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New tech on display at international showcase

September 18, 2018

BOCA CHICA, Dominican Republic -- Keyshawn Rombley stepped in the batter's box on Field 2 at the Chicago Cubs' academy Tuesday morning, with more than 200 scouts taking notes in the seats behind him. A high-tech mini camera shaded by a low-tech mini umbrella was propped up a few feet

BOCA CHICA, Dominican Republic -- Keyshawn Rombley stepped in the batter's box on Field 2 at the Chicago Cubs' academy Tuesday morning, with more than 200 scouts taking notes in the seats behind him. A high-tech mini camera shaded by a low-tech mini umbrella was propped up a few feet in front of him, about a quarter of the way to the pitcher's mound.
Rombley smacked the next pitch into the gap in left field.
The outfielder had just run in front of the same inquisitive group armed with stopped watches in the outfield. He sprinted past the evaluators, which was common, and also past the laser sensors stationed at the 10-yard, 30-yard and 60-yard marks, which was something he had never done before.
The device attached to the bottom of Rombley's bat measured his bat speed and confirmed he was a player to watch.
"I feel like the best of the best are here playing and I'm getting to meet some MLB bosses who can make my dream come true," Rombley, 15, said. "My first goal is to sign. That's it."
Rombley was among the 150 prospects participating in Major League Baseball's first showcase under the new Trainer Partnership Program. The teen showed off his skills Tuesday, and for the first time, MLB -- with the assistance of USA Baseball -- is using advanced technology in an international showcase setting to measure those tools.
"We thought it was important that top Latin American prospects be given the same type of developmental environment as elite players from the USA," said Morgan Sword, MLB's senior vice president, league economics & operations. "These are state-of-the-art evaluation tools that will help our clubs make decision and help players showcase their abilities. It's also good, training-wise, because this technology has a lot of benefits for players looking to improve their skills and development."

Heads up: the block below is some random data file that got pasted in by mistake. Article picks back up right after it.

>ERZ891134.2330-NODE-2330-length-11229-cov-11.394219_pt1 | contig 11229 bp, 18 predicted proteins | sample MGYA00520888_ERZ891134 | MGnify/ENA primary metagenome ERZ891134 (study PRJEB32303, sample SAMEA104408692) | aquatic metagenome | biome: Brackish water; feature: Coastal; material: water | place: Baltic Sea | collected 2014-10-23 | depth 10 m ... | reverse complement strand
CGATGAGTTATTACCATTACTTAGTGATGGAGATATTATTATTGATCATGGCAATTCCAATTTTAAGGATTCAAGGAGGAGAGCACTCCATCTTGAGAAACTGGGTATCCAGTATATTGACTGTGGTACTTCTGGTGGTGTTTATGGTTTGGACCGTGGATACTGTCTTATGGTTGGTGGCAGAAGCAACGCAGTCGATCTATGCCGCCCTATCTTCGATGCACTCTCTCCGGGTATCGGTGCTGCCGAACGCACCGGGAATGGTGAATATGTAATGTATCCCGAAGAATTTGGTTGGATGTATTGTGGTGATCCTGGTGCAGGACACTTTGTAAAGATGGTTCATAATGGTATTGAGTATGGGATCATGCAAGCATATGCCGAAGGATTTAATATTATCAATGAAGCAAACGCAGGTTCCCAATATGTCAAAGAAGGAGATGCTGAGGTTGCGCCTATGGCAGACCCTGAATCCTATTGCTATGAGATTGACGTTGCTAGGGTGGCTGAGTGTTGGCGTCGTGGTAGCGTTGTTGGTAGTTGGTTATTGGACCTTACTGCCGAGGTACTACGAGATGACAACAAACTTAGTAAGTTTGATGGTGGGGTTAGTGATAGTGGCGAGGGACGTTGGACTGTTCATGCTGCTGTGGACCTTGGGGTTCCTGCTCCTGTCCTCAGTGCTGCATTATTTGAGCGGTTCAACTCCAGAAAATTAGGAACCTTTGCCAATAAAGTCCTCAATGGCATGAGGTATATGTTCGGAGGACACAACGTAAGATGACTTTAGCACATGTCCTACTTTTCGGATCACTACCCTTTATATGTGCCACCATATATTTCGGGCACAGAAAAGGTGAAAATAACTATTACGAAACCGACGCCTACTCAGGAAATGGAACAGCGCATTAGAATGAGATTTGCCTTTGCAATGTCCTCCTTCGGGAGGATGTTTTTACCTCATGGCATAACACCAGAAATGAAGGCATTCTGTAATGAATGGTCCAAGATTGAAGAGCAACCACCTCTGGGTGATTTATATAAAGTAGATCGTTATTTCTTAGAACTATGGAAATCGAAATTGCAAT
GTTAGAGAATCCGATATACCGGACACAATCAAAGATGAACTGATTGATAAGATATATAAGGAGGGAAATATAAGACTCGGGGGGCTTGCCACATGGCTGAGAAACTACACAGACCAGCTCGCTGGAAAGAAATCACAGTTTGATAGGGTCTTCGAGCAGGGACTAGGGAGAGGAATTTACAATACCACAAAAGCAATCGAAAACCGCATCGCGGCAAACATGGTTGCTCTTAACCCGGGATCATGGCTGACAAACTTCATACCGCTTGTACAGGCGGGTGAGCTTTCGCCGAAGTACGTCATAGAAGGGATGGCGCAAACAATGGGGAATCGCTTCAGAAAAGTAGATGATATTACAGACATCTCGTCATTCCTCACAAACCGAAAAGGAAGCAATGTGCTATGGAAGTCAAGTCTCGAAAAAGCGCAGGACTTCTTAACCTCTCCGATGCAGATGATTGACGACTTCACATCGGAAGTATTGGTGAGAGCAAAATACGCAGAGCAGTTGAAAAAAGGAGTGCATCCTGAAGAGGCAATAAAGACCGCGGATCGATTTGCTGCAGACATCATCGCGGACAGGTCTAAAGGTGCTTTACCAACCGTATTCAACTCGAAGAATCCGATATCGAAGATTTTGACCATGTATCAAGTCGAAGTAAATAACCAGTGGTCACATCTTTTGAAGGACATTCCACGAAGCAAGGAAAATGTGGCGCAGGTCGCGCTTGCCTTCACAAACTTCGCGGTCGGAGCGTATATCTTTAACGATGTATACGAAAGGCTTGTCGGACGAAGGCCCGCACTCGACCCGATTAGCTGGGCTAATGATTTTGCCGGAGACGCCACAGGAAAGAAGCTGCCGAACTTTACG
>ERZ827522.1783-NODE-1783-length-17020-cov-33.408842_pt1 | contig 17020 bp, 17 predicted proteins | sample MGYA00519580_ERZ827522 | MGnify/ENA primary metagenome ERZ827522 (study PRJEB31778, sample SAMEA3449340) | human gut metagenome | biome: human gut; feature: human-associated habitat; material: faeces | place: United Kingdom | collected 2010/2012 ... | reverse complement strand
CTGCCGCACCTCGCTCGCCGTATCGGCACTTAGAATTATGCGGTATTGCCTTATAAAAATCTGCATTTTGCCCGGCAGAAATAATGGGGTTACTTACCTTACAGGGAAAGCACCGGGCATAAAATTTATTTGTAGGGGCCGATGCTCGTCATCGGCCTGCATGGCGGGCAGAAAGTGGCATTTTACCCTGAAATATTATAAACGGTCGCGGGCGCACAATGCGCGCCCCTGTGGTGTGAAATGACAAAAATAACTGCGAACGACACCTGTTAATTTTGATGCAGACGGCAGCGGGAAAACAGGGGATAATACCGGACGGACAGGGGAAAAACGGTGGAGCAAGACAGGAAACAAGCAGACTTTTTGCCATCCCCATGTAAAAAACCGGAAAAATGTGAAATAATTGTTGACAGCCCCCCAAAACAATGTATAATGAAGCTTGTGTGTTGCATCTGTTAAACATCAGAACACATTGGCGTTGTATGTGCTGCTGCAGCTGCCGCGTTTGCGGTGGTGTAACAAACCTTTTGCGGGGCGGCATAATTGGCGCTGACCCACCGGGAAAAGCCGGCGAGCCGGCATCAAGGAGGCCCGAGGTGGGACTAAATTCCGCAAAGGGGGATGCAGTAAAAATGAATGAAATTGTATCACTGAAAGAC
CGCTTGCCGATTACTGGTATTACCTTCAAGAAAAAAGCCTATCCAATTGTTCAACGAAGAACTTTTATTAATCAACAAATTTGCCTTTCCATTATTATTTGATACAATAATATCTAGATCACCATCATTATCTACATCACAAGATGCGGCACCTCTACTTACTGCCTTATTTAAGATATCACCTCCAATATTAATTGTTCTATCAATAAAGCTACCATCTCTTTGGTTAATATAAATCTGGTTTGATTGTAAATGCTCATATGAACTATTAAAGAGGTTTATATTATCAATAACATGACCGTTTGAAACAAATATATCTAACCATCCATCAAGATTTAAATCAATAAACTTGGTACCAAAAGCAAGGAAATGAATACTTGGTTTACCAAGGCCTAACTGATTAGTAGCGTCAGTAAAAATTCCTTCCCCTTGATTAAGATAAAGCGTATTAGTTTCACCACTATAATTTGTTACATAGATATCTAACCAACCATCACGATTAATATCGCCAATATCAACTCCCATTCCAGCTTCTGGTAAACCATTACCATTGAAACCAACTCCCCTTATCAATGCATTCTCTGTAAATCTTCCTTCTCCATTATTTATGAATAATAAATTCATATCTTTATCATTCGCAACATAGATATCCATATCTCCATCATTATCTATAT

Tuesday's program featured traditional scouting methods like the 60-yard run, infield and outfield drills along with batting practice. It concluded with an eight-inning game. The event continues Wednesday with two games for prospects eligible to sign during the 2018-19 and 2019-20 periods, and it wraps up Thursday with a workout for players eligible to sign during 2020-21.

What is new this week is the camera located 14 feet from home plate during batting practice that measures exit velocity, launch angle, ball spin and projected distance. There's also the sensor on the bottom of the bats to measure bat speed, barrel speed, time in the zone with the barrel and other swing analysis metrics. The camera used for the pitchers this week tracks information like types of pitches, velocity and spin rate. There's another camera designated for video only.
It's all a new experience for Rombley. He moved to the Dominican Republic almost two years ago from Aruba and he trains with Raul "Banana" Valera, who discovered him four years ago when the Rombley family visited the Dominican Republic on vacation.
"My life is little bit harder, because my family is back in Aruba, but I'm trying hard to make it," Rombley said. "But life in the Dominican is perfect for me. I'm really happy about it, and this is such a big honor to be here."
The Trainer Partnership Program is a multifaceted initiative designed to combat the use of performance-enhancing substances by amateur players and to help improve compliance with league rules by trainers. Participants in the program are required to enroll their players in MLB's drug-testing program, submit to background checks and keep updated records of amateur players in their program. They must also comply with MLB rules regarding international player signings.
The showcase was originally scheduled for Temistocles Metz Stadium in San Cristobal, but it was moved to the Cubs' complex because of rain. A similar event is scheduled for Venezuelan prospects in the fall, possibly in Colombia or Aruba.
"By all accounts, Day 1 of the showcase was an incredibly positive experience for club personnel as well as players and the trainers," Sword said. "We hope that this is the first step in a new relationship between MLB, the clubs and the D.R. baseball community. These players and trainers are doing it the right way, and our clubs really value that."

Jesse Sanchez, who has been writing for MLB.com since 2001, is a national reporter based in Phoenix. Follow him on Twitter @JesseSanchezMLB and Facebook.